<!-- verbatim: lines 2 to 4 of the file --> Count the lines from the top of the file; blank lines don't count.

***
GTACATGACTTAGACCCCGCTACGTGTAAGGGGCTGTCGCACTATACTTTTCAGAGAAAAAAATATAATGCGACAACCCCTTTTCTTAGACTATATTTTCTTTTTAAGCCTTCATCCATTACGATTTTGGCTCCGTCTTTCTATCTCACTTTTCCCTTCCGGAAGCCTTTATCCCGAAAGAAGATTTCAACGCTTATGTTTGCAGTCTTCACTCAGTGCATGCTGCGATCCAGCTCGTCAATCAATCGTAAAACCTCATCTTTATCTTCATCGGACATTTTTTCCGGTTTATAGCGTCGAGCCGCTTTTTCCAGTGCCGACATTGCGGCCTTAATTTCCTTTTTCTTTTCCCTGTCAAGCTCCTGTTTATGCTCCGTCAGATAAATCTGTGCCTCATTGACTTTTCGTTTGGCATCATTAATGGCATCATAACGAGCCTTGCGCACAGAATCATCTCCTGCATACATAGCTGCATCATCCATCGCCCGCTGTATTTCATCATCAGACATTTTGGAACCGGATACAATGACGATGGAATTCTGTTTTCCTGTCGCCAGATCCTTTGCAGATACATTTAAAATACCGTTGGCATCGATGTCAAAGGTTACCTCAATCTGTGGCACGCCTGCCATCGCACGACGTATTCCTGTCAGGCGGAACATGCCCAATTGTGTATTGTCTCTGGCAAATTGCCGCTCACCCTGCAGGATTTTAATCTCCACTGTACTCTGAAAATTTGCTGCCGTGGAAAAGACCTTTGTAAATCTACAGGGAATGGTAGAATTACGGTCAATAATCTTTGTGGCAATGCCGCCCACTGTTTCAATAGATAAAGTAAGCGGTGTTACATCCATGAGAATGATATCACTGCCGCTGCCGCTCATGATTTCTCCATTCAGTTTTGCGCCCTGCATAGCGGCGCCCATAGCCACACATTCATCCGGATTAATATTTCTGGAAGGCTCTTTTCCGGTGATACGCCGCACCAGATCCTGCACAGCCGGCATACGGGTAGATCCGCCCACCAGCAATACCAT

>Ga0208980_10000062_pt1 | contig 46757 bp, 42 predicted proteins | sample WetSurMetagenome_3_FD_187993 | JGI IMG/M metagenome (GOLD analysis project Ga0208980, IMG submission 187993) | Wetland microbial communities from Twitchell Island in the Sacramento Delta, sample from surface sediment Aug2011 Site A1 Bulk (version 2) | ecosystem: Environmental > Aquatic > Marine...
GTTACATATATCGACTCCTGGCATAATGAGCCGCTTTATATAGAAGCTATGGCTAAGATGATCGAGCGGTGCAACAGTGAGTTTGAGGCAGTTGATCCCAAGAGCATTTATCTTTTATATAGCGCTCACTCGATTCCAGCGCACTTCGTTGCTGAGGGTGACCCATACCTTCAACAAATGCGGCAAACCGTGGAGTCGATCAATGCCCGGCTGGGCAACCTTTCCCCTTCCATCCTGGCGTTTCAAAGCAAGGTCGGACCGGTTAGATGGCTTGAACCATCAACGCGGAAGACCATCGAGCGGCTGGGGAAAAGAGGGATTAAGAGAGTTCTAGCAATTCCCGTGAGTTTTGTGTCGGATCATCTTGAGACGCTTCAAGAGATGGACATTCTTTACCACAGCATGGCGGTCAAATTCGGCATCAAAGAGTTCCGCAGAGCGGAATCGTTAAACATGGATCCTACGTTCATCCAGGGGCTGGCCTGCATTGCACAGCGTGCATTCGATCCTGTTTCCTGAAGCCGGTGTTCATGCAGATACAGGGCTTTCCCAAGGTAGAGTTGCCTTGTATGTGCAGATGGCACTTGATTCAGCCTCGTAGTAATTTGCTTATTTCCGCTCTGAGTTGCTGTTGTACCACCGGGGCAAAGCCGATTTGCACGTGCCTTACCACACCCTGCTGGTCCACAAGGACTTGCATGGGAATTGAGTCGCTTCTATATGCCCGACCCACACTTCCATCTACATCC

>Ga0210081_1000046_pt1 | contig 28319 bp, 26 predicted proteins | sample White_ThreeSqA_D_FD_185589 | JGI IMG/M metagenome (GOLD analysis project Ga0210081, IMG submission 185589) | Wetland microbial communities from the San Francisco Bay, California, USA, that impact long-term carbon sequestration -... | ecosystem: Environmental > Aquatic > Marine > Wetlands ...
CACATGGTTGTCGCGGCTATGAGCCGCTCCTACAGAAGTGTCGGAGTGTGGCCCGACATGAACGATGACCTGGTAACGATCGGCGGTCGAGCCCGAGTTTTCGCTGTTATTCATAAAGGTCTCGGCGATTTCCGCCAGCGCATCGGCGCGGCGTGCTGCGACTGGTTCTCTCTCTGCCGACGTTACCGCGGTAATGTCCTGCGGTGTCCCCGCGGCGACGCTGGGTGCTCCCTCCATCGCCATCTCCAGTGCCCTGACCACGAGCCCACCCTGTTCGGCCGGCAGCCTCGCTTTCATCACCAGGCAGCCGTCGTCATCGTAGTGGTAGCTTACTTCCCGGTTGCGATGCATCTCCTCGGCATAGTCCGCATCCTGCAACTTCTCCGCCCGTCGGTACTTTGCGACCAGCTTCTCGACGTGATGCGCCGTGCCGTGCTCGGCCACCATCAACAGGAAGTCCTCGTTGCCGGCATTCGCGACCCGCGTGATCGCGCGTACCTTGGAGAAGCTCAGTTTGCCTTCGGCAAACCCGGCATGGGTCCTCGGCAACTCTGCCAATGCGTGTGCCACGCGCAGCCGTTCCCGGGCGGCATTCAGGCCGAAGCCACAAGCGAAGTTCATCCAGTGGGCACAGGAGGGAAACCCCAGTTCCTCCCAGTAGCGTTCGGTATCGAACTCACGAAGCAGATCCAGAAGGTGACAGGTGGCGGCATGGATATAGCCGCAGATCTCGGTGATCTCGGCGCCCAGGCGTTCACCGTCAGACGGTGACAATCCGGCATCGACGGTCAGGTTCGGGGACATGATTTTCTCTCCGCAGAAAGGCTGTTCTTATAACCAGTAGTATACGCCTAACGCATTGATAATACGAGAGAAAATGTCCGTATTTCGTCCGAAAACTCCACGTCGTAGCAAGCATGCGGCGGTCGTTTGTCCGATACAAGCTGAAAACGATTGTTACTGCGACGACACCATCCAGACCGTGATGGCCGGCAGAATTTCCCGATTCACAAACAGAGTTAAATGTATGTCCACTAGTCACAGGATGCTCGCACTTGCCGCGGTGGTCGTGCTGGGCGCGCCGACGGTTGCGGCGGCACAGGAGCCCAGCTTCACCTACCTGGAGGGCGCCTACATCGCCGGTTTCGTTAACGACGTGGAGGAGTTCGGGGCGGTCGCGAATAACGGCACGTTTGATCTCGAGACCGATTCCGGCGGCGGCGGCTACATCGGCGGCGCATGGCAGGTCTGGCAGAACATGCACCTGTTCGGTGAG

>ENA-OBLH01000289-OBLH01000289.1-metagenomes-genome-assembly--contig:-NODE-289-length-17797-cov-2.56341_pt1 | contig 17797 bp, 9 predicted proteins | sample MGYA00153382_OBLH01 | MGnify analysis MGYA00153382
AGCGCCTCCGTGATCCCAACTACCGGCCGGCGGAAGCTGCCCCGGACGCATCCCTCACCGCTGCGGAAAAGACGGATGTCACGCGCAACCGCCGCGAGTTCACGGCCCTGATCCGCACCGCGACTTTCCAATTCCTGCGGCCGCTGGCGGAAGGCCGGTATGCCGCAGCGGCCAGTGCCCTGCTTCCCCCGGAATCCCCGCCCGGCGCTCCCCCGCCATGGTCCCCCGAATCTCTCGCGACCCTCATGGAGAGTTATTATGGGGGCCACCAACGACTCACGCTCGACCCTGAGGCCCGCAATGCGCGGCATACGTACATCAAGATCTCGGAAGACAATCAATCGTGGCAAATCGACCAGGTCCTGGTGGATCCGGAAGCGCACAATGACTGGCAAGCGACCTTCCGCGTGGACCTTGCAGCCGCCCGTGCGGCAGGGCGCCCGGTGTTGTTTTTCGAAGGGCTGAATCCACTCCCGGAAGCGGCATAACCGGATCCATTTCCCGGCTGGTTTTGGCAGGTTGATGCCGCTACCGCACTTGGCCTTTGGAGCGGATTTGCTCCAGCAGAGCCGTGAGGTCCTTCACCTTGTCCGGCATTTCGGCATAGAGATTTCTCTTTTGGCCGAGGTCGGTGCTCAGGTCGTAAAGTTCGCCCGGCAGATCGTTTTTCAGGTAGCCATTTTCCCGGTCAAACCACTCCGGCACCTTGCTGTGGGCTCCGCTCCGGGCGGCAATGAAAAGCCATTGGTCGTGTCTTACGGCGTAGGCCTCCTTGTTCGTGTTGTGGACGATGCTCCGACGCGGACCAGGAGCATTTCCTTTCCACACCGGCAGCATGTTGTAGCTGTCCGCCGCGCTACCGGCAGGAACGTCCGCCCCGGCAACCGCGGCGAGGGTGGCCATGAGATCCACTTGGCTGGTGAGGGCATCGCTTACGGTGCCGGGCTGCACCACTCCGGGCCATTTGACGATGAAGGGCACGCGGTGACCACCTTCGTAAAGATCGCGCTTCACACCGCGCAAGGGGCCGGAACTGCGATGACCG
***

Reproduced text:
>Ga0208980_10000062_pt1 | contig 46757 bp, 42 predicted proteins | sample WetSurMetagenome_3_FD_187993 | JGI IMG/M metagenome (GOLD analysis project Ga0208980, IMG submission 187993) | Wetland microbial communities from Twitchell Island in the Sacramento Delta, sample from surface sediment Aug2011 Site A1 Bulk (version 2) | ecosystem: Environmental > Aquatic > Marine...
GTTACATATATCGACTCCTGGCATAATGAGCCGCTTTATATAGAAGCTATGGCTAAGATGATCGAGCGGTGCAACAGTGAGTTTGAGGCAGTTGATCCCAAGAGCATTTATCTTTTATATAGCGCTCACTCGATTCCAGCGCACTTCGTTGCTGAGGGTGACCCATACCTTCAACAAATGCGGCAAACCGTGGAGTCGATCAATGCCCGGCTGGGCAACCTTTCCCCTTCCATCCTGGCGTTTCAAAGCAAGGTCGGACCGGTTAGATGGCTTGAACCATCAACGCGGAAGACCATCGAGCGGCTGGGGAAAAGAGGGATTAAGAGAGTTCTAGCAATTCCCGTGAGTTTTGTGTCGGATCATCTTGAGACGCTTCAAGAGATGGACATTCTTTACCACAGCATGGCGGTCAAATTCGGCATCAAAGAGTTCCGCAGAGCGGAATCGTTAAACATGGATCCTACGTTCATCCAGGGGCTGGCCTGCATTGCACAGCGTGCATTCGATCCTGTTTCCTGAAGCCGGTGTTCATGCAGATACAGGGCTTTCCCAAGGTAGAGTTGCCTTGTATGTGCAGATGGCACTTGATTCAGCCTCGTAGTAATTTGCTTATTTCCGCTCTGAGTTGCTGTTGTACCACCGGGGCAAAGCCGATTTGCACGTGCCTTACCACACCCTGCTGGTCCACAAGGACTTGCATGGGAATTGAGTCGCTTCTATATGCCCGACCCACACTTCCATCTACATCC

>Ga0210081_1000046_pt1 | contig 28319 bp, 26 predicted proteins | sample White_ThreeSqA_D_FD_185589 | JGI IMG/M metagenome (GOLD analysis project Ga0210081, IMG submission 185589) | Wetland microbial communities from the San Francisco Bay, California, USA, that impact long-term carbon sequestration -... | ecosystem: Environmental > Aquatic > Marine > Wetlands ...